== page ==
We have no idea now what the Bush Administration's long-term plans are--perhaps it is safe to say that they have no plans lasting beyond the next thirteen months. US troop strength will fall somewhat during the next year, but I predict that it will not fall to pre-surge levels. Violence may increase during the summer in an effort to put pressure on the Presidential candidates to commit to an end to the war. (Such offensives are frequently misunderstood--the North Vietnamese did not in my opinion undertake huge offensives in 1968 and 1972 to influence whom the American people would elect, but rather to commit both candidates to an end to the war. They succeeded.) I would not indeed be surprised in the Bush Administration reached some agreement for an indefinite American presence between November and January of next year and dumped it in the lap of its successor. I do not believe, however, that an indefinite American occupation of Iraq can work because I do not believe that the Iraqi people will ever accept it.
American troops proved in Vietnam from late 1969 through 1971 that they could pacify contested areas, and violence in Vietnam during those years fell at least as much as it has fallen in Iraq in the last few months. The problem on the ground, however, as detailed in particular by Eric Bergerud in his excellent study of one province, The Dynamics of Defeat, was that the average Vietnamese never had any confidence in what would happen after the Americans left. When they did, and when North Vietnam launched its new offensive in 1972, many of the gains evaporated. We will probably face another of the same dilemma in Iraq. The American army will have proven once again that it can conduct pacification operations, and conservatives will once again be able to blame eventual setbacks on Americans who refused to fight forever.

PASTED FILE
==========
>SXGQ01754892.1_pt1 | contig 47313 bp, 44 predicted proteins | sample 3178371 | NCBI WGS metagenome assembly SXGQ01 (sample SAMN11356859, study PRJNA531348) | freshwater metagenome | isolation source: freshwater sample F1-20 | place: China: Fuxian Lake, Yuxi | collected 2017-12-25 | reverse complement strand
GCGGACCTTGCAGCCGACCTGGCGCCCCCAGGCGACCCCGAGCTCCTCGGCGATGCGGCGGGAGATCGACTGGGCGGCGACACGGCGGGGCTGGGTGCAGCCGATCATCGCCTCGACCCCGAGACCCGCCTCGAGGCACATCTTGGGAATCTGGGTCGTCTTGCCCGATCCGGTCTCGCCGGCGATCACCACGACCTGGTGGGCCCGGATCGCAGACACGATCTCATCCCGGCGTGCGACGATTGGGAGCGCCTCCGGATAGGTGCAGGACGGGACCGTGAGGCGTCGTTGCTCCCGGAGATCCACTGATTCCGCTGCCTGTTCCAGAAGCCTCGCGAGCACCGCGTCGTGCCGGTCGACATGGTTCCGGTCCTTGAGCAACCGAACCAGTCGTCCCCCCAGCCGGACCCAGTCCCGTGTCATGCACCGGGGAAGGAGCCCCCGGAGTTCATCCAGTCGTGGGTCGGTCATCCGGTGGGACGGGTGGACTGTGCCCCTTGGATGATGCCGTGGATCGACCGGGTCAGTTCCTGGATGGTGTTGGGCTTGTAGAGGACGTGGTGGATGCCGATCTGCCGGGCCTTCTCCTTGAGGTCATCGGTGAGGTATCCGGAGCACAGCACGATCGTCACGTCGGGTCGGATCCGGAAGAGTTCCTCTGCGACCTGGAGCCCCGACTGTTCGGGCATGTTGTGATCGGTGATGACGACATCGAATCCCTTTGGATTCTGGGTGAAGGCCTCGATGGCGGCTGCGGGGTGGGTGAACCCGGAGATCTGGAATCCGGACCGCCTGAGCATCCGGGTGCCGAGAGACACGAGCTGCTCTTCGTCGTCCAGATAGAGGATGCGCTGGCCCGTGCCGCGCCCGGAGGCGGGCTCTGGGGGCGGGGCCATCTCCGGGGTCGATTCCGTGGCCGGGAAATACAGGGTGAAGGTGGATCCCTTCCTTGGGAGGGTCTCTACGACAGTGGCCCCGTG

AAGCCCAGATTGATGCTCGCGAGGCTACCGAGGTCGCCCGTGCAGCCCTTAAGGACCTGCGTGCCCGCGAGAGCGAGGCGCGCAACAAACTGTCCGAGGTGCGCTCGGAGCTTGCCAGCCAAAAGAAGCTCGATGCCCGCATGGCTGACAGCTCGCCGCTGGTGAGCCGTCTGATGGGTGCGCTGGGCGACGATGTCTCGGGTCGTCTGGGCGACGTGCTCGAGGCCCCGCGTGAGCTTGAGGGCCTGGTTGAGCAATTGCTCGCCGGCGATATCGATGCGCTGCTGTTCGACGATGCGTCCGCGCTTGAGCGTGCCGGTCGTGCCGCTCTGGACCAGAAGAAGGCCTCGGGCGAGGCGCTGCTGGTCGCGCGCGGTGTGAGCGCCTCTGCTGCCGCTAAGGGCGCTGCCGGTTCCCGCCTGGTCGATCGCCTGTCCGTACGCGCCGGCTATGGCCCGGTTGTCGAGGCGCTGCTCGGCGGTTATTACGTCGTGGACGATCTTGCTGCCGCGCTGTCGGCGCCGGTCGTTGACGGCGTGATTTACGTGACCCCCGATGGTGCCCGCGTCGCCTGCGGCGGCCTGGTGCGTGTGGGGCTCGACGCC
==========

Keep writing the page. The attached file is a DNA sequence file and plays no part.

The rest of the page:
Meanwhile, we have supposedly restarted the Middle East peace process, an attempt to create a Palestinian state led by US-supported Abu Mazen, who has totally lost control of Gaza and is threatened with the loss of the West Bank. The press coverage of Annapolis ignored that President Bush in 2004 endorsed the maximum Israeli position on two key issues: the Palestinians will have no right of return into Israel (a key issue whether or not they are actually allowed to return, on the one hand, or offered compensation, on the other), and Israel will be able to take advantage of "facts on the ground" and keep any territory it has settled in a new agreement. That did not stop the Administration from staging a media event, but it will stop the parties from making any progress. (The Israeli government has rammed home the point by starting up new construction in East Jerusalem, creating a new "fact on the ground." How such facts are created in the West Bank, incidentally, can be followed in a recent article by an Israeli peace activist in The New York Review of Books.
A footnote to last week's comments on Hillary Clinton: I regret offending fellow Democrats, but I am calling them as I see them. The new Clinton campaign tactic (actually pioneered by Michael Dukakis in the last desperate stages of his 1988 campaign) of having campaign workers raise negative issues about Barack Obama (that he is a secret Muslim, that his admission of cocaine use will become a campaign issue), followed a day or two later by stories of that worker's resignation and comments from leading campaign staffers that of course the Clinton campaign will not raise issues of Obama's religion or drug use, would surely do credit to Tricky Dick. And when I said that Nixon, like Clinton, occasionally had friends emerge to say that he was really a charming and relaxed man in private, I was not suggesting that those friends were telling the truth. The most revealing portrait of Hillary, I suspect, remains Joe Klein's "Susan Stanton" in Primary Colors, which is worth a re-read about now. But don't get me wrong--if she's the nominee, I'll vote for her, and if she's elected, I'll hope for the best.